At Hall Personal training, we ensure we stay on top of the latest research in the health, fitness, strength and conditioning journals. That way we know we are providing the best possible advice to our clients, combining theoretical knowledge with our years of practical experience.
Our junior trainer Tobi has scoured the research for January to see what’s new in the fitness industry and provide some top tips you can introduce into your training straight away!
1. Heavy loads are better than moderate loads for increasing strength.
A recent study study compared the effects of heavy loads (2-4RM) versus moderate loads (8-12RM). Heavy load training led to an increase of 30% in 1RM back squat and 14.5% in 1RM bench press, whereas 16.7% and 10.5% respectively were noticed in the moderate load group.
Although the study was unable to find the exact mechanism that led to the strength gains in the heavy load group, this is still valuable information and is definitely worth considering if you’re looking to increase your strength.
2. Looking to increase your 100m sprint time? Try Blood Flow Restriction training.
Blood Flow Restriction (BFR) training is when you use lighter loads in the region of 20-30% of 1RM, and restrict blood flow using an item such as a resistance band, a technique commonly used during hypertrophy training.
When performing 6 sets of 100m sprints at 60-70%, sprint times were reduced by 0.38-0.24s. This was compared to a normal programme without the use of BFR. Although times decreased, the difference was less than the difference observed in the BFR group. So next time you decide to increase sprint times, slap on a resistance band, restrict that blood flow and get sprinting.
3. If you’re a footballer and have ever had an ankle injury, then this tip is for you
I’m a footballer and I’ve had many ankle injuries that just kept coming back. I couldn’t quite figure out why, but a study is now suggesting that hip extension strength could be the cause. Over a three-season period they collected data which suggests that low hip extension strength increased the incidence of injury. They concluded that footballers were not able to rely on their hip strength during running, jumping or agility type movements. It’s not known whether increasing hip strength would reduce the incidence of injury but I myself have been working on my glutes the last few months and have noticed that I no longer get any pain in my ankles. Exercises such as glute bridges or hip thrusters should do the trick.
4.Try the 3/7 protocol for building strength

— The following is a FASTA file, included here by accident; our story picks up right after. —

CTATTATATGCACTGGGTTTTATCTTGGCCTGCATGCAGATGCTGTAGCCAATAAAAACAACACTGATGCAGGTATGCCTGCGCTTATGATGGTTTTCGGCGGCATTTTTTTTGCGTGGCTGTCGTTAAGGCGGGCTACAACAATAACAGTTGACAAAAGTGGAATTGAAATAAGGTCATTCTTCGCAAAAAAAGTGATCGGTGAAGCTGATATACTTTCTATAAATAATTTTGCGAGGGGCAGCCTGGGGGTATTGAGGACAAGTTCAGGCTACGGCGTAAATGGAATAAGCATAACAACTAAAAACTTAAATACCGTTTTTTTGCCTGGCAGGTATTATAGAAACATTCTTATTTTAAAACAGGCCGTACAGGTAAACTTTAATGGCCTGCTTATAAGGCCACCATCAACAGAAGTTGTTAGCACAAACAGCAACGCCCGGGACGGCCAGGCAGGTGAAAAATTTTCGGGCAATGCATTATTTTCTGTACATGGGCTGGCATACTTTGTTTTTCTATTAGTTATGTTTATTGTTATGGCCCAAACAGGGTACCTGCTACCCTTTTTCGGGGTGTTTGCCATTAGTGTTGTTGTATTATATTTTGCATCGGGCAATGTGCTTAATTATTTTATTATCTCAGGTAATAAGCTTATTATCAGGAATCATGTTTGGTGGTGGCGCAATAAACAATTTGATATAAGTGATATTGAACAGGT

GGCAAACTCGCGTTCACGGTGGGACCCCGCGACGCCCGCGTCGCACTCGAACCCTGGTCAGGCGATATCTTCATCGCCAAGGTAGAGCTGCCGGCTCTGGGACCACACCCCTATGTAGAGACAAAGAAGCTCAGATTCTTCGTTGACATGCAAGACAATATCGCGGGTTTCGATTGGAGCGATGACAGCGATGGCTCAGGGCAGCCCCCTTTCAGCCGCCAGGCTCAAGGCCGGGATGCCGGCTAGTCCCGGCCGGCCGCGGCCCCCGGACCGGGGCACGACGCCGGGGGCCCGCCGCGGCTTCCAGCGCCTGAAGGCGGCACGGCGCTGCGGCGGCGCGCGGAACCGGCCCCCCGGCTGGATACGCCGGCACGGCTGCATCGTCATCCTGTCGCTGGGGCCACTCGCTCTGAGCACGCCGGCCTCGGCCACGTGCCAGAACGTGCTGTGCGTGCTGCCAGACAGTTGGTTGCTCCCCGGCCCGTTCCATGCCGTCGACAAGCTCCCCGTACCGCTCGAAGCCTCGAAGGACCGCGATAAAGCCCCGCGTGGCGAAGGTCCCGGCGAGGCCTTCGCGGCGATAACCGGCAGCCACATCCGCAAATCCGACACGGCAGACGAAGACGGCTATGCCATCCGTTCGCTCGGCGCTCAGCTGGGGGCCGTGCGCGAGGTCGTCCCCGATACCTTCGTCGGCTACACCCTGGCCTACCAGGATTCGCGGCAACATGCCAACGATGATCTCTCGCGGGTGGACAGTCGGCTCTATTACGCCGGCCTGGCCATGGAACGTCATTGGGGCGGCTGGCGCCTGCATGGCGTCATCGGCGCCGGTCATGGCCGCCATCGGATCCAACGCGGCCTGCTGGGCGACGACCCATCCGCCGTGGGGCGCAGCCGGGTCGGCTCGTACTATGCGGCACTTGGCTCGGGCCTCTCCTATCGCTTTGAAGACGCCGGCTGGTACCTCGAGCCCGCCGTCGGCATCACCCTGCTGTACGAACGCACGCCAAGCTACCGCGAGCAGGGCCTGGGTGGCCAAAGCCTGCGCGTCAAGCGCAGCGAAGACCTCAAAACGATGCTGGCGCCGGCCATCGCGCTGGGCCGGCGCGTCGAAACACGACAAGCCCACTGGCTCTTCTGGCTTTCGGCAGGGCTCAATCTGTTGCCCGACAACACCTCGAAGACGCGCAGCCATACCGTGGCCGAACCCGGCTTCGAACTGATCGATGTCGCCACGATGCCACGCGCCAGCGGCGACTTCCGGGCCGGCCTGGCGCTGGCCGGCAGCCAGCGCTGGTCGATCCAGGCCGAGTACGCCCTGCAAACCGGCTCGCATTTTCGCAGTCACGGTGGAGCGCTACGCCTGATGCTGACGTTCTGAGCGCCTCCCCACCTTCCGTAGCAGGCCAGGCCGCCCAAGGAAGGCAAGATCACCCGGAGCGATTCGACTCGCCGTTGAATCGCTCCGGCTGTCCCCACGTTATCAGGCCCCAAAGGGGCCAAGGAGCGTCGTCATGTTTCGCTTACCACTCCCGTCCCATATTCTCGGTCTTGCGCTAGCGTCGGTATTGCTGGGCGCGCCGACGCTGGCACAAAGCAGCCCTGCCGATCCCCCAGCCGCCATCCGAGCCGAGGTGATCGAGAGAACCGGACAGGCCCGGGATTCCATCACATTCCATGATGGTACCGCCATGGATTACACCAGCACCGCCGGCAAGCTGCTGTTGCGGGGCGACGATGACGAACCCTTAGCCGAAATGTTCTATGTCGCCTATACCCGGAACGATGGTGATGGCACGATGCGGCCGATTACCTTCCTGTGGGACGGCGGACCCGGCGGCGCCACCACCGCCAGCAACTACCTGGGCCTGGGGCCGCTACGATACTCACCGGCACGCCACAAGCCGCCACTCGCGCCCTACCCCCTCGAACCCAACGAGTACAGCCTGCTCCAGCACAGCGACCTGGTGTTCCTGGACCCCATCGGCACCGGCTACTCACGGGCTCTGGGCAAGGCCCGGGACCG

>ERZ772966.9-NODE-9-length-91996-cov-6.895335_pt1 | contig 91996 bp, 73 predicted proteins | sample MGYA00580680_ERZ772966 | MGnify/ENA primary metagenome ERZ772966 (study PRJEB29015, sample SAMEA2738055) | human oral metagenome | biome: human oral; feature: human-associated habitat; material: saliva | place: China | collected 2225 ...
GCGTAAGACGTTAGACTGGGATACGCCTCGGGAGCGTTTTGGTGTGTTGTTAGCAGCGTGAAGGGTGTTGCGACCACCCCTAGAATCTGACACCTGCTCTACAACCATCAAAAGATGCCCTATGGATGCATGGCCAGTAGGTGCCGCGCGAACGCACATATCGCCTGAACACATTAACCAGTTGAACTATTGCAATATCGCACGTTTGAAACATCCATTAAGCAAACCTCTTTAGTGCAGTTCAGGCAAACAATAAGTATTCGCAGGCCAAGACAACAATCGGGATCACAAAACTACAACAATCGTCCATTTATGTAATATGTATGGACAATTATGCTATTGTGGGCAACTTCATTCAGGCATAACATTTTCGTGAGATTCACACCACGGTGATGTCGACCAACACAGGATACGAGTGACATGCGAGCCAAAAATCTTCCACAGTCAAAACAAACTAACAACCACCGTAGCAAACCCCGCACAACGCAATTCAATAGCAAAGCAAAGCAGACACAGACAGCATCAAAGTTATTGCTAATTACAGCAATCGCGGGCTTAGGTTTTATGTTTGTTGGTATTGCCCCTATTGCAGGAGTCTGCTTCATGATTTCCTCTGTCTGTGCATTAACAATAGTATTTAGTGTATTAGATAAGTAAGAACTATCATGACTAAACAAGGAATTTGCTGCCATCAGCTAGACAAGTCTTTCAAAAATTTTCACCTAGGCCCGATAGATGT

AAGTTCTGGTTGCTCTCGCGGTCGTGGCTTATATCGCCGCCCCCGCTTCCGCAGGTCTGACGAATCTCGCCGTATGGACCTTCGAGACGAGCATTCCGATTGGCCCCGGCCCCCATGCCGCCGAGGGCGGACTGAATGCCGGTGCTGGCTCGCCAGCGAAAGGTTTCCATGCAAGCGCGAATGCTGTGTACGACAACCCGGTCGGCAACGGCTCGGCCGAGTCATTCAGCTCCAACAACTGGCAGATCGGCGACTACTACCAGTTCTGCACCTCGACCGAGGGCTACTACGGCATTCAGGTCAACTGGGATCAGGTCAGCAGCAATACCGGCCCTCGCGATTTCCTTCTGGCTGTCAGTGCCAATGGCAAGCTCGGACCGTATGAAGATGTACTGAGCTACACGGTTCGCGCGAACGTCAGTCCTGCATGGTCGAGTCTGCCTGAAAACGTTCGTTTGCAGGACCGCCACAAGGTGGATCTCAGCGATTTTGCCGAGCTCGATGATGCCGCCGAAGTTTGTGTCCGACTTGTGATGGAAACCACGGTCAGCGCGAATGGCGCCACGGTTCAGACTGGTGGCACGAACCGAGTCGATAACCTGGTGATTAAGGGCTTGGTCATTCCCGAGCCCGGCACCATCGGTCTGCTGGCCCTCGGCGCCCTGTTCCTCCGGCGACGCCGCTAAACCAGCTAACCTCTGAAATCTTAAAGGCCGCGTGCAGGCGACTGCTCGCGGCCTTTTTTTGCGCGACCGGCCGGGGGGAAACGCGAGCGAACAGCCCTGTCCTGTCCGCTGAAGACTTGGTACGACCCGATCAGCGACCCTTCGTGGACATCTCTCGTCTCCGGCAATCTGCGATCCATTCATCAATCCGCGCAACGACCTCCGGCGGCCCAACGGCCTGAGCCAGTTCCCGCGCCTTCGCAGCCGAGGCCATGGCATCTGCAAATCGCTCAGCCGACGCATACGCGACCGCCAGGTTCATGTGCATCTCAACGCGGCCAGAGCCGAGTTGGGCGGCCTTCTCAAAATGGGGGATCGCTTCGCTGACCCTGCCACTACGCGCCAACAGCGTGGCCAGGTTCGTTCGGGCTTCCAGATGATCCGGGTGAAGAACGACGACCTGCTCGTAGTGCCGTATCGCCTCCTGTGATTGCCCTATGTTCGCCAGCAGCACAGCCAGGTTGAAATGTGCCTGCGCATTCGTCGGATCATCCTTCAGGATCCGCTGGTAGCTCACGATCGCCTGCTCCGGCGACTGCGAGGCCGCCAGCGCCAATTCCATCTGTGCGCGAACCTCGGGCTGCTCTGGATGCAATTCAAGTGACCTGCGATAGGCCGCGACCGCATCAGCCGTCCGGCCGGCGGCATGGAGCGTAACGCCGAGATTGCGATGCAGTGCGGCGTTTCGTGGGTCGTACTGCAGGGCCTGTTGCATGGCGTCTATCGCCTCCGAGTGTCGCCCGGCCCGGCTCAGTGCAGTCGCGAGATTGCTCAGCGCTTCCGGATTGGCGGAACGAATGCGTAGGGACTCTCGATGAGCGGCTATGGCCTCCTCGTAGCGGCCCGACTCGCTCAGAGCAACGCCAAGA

It’s widely known that long rest periods have been used for developing strength and shorter rest periods have been used to develop hypertrophy. The 3/7 approach adopts an incremental approach in the number of repetitions per set (5 sets in total) with 15 seconds of rest between sets. A new study found that the 3/7 protocol led to greater gains in strength (29.8%) compared to a standard set of 4x6, with a rest time of two and a half minutes (21.8%).
5. Males are more likely to suffer from groin pain compared to women
The groin is the inner part of our thighs, which is made up of a group of muscles known as the adductors. The adductor group consist of the adductor longus (most commonly injured muscle), adductor magnus, adductor brevis, gracilis and the tiny pectineus. In females, the rectus abdominals (or abs) inserts onto the pubic bone where as in males it inserts into the gracilis (one of the adductor muscles).
Women have wider hips than men (90 vs. 65 degrees ) that can affect the line of pull of the adductor muscles.
Sports that require a sudden change of direction e.g. football, rugby, tennis and badminton to name a few, tend to see a lot more groin injuries in men. Adductor training can help prevent this from happening and the work ratio of adductor to abductor work should be greater than 80% in favor of the adductors.
Exercises that strengthen your adductors include, Romanian deadlifts, wide stance squats, lateral lunges or the traditional adductor machine.
1.Differential Effects of Heavy Versus Moderate Loads on Measures of Strength and Hypertrophy in Resistance-Trained Men. Schoenfeld, B. J., Contreras, B., Vigotsky, A. D., & Peterson, M. (2016). Journal of Sports Science & Medicine, 15(4), 715.
2. Low Intensity Sprint Training With Blood Flow Restriction Improves 100M Dash, by Behringer, M., Behlau, D., Montag, J., McCourt, M. & Mester, J. (2016). The Journal of Strength & Conditioning Research
3. Hip Strength As An Intrinsic Risk Factor For Lateral Ankle Sprains In Youth Soccer Players: A 3-Season Prospective Study. De Ridder, R., Witvrouw, E., Dolphens, M., Roosen, P., & Van Ginckel, A. (2017). American Journal Of Sports Medicine.
4. Effect Of A Strength Training Method Characterized By An Incremental Number Of Repetitions Across Sets And A Very Short Rest Interval. Laurent, C., Penzer, F., Letroye, B., Carpentier, A., Baudry, S., & Duchateau, J. (2016). Science & Sports.
5. Anatomical and morphological characteristics may explain why groin pain is more common in male than female athletes. Schache, A. G., Woodley, S. J., Schilders, E., Orchard, J. W., & Crossley, K. M. (2016). British Journal of Sports Medicine.